The program is "calendar-driven," Pike says. When users enter the system, "the first thing they see is a calendar telling them what they need to do this week or this month" such as preparation of payment reports for individual employers.
ART provides the product as a Web-based application service provider (ASP) where ART houses the software and stores the data in a secure environment with daily backup of each database. Authorized users can reach their agency's database from anywhere they can access a PC, Pike explains.

The system's $2,500 price tag also includes a two-day training course designed by ART for an agency's sales and administrative representatives. According to McDonald, the training begins with discussion of the "global aspects" and potential benefits of worksite marketing.

"We teach these individuals to think big and to look at this as an opportunity to gather in prospects by the thousands."

The focus then switches to reviewing the individual agency operations, particularly its marketing and customer service protocols, McDonald continues.

"We've seen too many agencies invest in an initiative then fail to execute. That's why we've taken the personal trainer approach," he explains.

ART also conducts regular follow-up to make sure users stay on track. The participating agency is also charged a $350 monthly support fee.

Seattle-based Safeco has mounted a campaign to provide the ART training for about 100 independent agents who will use the worksite marketing approach to sell its personal lines and life products, according to Alice Cameron, marketing director. The agents will have been trained by the end of the year.

"It provides agents a very affordable way to market their core products to customer communities, and we think it makes a lot of sense for them to use the commercial relationships they have to cross-sell and write personal insurance for those communities," says Cameron.

"People's lives are centered more around their trip to and from work and they enjoy the convenience of managing their personal business from the workplace," according to Cameron. "When you look at making personal insurance available through payroll deduction, there is tremendous potential there."

Safeco has built a marketing program around Worksite Marketing Manager to support agents, she says. It includes customized collateral marketing materials trumpeting the benefits of workplace marketing for use in contacts with employers as well as promotional payroll stuffers for distribution to employees.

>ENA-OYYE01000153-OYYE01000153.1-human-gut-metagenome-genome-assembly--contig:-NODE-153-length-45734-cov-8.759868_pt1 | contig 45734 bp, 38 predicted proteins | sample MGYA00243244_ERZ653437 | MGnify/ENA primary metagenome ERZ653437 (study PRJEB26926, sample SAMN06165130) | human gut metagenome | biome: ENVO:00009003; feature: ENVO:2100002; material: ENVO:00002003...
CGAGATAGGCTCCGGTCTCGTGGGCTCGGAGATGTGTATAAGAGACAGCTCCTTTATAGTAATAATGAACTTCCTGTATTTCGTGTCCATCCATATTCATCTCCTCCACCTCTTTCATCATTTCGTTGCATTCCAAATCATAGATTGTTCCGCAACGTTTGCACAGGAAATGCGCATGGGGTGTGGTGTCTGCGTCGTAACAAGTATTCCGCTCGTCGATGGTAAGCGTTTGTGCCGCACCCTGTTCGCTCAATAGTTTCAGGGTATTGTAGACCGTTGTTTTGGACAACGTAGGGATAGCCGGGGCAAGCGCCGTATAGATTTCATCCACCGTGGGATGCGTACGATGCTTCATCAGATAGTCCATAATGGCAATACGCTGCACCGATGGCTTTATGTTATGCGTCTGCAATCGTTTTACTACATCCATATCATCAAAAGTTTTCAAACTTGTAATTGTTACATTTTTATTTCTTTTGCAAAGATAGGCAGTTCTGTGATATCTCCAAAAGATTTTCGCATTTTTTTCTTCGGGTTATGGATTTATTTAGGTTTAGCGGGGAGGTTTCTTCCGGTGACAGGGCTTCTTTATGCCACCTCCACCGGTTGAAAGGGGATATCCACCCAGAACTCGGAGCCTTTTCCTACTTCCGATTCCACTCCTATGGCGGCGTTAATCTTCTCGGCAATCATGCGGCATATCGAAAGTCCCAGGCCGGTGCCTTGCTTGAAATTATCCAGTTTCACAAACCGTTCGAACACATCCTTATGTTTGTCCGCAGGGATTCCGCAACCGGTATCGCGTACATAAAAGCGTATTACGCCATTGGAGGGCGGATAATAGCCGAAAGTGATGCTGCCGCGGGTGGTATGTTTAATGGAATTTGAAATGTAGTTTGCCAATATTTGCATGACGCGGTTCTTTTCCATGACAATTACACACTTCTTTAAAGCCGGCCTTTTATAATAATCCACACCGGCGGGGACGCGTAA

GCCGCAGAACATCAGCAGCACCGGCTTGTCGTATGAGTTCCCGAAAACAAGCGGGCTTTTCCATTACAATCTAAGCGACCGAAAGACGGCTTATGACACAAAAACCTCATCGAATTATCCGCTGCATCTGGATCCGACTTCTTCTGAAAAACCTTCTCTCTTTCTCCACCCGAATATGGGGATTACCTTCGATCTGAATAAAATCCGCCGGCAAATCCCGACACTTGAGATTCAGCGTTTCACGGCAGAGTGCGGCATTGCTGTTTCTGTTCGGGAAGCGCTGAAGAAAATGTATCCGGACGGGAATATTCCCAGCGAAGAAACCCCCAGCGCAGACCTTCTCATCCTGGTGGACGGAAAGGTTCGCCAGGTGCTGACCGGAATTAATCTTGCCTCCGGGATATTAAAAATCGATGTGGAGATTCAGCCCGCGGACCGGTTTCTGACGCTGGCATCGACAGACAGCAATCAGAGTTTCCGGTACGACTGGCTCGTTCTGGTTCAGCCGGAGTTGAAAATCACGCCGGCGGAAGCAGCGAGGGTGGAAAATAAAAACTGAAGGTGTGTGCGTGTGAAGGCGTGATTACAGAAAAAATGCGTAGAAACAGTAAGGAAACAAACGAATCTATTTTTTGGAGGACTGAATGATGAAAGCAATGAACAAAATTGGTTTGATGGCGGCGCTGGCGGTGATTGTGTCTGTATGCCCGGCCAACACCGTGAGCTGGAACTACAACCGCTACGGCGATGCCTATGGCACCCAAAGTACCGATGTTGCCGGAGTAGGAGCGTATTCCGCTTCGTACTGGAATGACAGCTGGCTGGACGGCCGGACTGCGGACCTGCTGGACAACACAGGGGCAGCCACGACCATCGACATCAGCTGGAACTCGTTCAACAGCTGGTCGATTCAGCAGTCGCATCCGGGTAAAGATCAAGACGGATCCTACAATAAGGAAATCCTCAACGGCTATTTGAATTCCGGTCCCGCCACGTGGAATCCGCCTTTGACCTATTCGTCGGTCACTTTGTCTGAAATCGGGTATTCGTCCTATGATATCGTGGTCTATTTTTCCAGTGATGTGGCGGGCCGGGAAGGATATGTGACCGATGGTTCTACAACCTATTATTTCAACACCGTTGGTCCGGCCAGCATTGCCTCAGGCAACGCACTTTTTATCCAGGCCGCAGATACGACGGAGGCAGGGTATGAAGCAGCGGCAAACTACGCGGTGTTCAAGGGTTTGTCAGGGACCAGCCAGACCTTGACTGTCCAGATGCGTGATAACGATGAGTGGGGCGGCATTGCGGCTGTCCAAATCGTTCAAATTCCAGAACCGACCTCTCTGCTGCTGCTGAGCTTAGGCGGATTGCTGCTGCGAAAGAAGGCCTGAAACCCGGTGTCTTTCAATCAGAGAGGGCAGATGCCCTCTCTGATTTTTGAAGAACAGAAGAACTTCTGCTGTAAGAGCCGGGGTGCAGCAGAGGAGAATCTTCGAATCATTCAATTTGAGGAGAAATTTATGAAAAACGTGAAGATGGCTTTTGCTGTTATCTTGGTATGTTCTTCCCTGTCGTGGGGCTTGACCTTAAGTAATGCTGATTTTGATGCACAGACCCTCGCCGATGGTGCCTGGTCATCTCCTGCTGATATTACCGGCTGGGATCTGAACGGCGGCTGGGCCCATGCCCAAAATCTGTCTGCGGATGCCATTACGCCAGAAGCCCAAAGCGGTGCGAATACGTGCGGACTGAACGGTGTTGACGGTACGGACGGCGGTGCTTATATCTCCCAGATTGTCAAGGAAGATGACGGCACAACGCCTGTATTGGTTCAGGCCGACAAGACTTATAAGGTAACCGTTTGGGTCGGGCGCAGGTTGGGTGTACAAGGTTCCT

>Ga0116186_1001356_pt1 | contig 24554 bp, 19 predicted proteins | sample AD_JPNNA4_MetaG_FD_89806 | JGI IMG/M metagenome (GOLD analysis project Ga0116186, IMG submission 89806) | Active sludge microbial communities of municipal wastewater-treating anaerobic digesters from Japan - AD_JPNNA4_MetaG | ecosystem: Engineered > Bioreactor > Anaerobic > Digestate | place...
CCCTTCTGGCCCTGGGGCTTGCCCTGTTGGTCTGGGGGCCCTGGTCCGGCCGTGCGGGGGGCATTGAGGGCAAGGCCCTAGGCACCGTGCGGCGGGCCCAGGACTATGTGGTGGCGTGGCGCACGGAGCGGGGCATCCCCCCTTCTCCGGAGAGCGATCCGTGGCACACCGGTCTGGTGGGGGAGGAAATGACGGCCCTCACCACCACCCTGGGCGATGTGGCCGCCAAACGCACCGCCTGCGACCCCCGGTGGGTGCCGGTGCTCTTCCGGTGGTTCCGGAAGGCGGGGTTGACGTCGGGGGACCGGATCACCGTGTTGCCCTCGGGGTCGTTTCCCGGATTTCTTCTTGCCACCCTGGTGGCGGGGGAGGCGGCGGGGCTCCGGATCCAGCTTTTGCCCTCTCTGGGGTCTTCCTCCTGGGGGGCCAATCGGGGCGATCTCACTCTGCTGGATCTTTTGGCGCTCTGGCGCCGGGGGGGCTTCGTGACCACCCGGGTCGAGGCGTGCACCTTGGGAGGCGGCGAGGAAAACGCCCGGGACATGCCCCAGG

Having recently seen a group of its personnel complete ART training, Columbus, Ohio-based RHK Group is entering the worksite marketing marketplace, says owner Ron Mooney. He says personal lines, along with life/health/disability-related coverages will be offered. Putting a variety of coverages on the menu is important because employers will be more likely to sign on when a comprehensive package of coverages is available for their workers to choose from, he continues.

He particularly likes the Web-based nature of the ART product. RHK has actually been involved with worksite marketing for about five years, but previously the software was housed in the agency's computer system necessitating regular upgrades and restricting access to only one user at a time.

"Now the database is stored with ART and it can be accessed by multiple users, even by one of our people at the client's office," he says.

Stewart Sneed Hewes in Gulfport, Mississippi, has also just trained a personnel team in the ART technique. The agency will offer insurance to about 4,000 employees of its parent corporation, Bancorp South, says Scott Naugle, vice president of agency management.

"Then we'll go out to other, larger employers in about six months," he says.

The agency is hoping to increase its presence in employee benefits by offering life and disability coverages in companies "where we don't have an employee benefit relationship," Naugle said. "This will be something unique that can open the door for us."

The author John Maes is a Chicago-area freelance writer.

"Through worksite selling, independent agents can gain a stronger foothold in the $150 billion personal lines market, about two-thirds of which is currently controlled by direct writers."
-- Asa Pike, President, Agency Revenue Tools

Worksite Marketing Manager 2.0
Central to Agency Catalyst is Worksite Marketing Manager 2.0. This online system enables your agency to make multiple products from multiple insurance companies available to employees while requiring only one employer payroll slot.